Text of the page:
SOMO_CISLAC Report Vitol

Energy traders: missing links in the oil industry

Oil trading is generally characterised by limited transparency and challenging business environments.
The weak rule of law in many oil-producing countries has contributed to violent conflicts over the
control of oil production and revenues. In several of these resource-rich countries, the combination
of fragile institutions, high potential gains, and the opacity surrounding actual sales, has created an
environment in which corruption thrives. Alongside other players in the industry, such as state-owned
enterprises and foreign public officials, oil traders have been accused of illegal practices.

Given the economic importance of oil traders to oil-producing countries, this is highly problematic.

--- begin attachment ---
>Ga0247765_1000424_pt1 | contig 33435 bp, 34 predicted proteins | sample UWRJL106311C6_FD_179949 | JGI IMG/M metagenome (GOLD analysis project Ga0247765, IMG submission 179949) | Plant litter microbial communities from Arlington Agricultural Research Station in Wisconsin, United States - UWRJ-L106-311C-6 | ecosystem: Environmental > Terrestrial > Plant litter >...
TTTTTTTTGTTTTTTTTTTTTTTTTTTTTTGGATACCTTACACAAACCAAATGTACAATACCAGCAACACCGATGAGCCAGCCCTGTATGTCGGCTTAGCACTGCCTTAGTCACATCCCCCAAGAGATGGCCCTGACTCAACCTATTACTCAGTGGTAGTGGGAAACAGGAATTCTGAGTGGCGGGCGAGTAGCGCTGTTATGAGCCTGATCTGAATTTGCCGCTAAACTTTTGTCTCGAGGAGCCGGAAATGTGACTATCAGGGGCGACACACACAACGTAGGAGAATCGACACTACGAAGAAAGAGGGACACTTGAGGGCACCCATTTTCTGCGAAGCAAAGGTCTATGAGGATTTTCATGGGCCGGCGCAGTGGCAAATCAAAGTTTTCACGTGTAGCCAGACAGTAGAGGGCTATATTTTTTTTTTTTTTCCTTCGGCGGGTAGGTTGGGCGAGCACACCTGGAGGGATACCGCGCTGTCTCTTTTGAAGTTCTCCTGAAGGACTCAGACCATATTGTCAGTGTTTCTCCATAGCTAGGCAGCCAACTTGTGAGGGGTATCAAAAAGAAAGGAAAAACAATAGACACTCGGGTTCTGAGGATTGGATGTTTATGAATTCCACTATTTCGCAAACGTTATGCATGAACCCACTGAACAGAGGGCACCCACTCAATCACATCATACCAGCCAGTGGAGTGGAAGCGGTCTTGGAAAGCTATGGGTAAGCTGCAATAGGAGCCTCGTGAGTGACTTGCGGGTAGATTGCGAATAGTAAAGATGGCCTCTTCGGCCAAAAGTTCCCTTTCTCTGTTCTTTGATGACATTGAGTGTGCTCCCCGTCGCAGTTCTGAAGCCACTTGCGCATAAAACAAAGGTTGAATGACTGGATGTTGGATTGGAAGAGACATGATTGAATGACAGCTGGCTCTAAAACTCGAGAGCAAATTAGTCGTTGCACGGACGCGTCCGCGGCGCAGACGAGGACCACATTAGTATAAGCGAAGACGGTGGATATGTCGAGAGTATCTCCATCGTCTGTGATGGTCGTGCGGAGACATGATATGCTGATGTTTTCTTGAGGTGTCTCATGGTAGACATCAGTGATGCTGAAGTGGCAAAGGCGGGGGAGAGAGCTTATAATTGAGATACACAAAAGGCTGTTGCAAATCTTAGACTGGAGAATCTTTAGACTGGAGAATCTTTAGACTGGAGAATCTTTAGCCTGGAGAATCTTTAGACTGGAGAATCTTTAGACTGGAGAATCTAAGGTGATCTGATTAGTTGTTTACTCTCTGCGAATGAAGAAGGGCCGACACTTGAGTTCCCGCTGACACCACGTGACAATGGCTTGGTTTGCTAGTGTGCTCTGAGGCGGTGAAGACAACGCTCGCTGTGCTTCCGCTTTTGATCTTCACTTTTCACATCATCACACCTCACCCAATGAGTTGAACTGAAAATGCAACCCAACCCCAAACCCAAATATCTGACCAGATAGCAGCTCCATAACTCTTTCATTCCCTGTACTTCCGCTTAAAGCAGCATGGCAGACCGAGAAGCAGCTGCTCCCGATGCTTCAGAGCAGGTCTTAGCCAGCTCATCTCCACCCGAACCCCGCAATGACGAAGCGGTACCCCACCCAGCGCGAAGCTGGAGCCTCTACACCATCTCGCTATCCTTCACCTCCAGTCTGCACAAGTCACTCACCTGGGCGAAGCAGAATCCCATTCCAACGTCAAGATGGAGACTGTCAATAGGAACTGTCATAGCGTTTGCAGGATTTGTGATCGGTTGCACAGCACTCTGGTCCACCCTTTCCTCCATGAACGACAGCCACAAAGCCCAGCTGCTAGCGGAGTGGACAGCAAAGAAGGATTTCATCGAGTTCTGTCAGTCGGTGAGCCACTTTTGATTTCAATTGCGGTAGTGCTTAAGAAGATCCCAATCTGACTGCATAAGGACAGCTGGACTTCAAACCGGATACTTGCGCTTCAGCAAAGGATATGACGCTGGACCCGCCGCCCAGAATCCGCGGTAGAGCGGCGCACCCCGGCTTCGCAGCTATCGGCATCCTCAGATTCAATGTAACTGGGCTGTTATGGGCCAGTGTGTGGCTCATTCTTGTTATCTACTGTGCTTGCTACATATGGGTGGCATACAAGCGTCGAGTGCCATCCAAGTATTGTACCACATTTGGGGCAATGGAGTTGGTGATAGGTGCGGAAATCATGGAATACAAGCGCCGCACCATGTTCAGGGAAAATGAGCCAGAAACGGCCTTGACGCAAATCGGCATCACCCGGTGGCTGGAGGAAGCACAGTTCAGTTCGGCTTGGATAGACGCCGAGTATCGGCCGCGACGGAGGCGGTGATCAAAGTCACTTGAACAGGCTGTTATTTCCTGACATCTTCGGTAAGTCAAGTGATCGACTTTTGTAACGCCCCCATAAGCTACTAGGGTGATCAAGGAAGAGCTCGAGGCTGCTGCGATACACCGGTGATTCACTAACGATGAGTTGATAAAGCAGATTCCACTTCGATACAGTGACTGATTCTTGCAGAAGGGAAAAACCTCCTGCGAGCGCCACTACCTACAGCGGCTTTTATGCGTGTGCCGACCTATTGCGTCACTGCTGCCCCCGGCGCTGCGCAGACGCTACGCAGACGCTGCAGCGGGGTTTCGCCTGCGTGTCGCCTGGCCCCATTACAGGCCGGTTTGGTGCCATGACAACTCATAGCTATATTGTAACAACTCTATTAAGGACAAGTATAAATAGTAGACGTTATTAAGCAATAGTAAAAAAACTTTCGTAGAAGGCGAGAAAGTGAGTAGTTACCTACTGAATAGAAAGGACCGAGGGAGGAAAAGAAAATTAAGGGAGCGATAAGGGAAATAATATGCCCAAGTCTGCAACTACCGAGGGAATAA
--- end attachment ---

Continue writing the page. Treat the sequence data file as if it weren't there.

Oil trading companies engage in high-volume transactions with governments and state-owned
enterprises. Proceeds from oil sales often fund a significant part of the government budget and,
in some cases, are the country’s largest revenue stream; this is true of Nigeria. If managed well,
these huge sums can have a transformative impact in terms of providing welfare to the populace.
But, if managed badly, governments can suffer significant losses in revenues, seriously impacting
their ability to deliver on socio-economic rights such as health, education, clean water, and housing.

Read the full report below.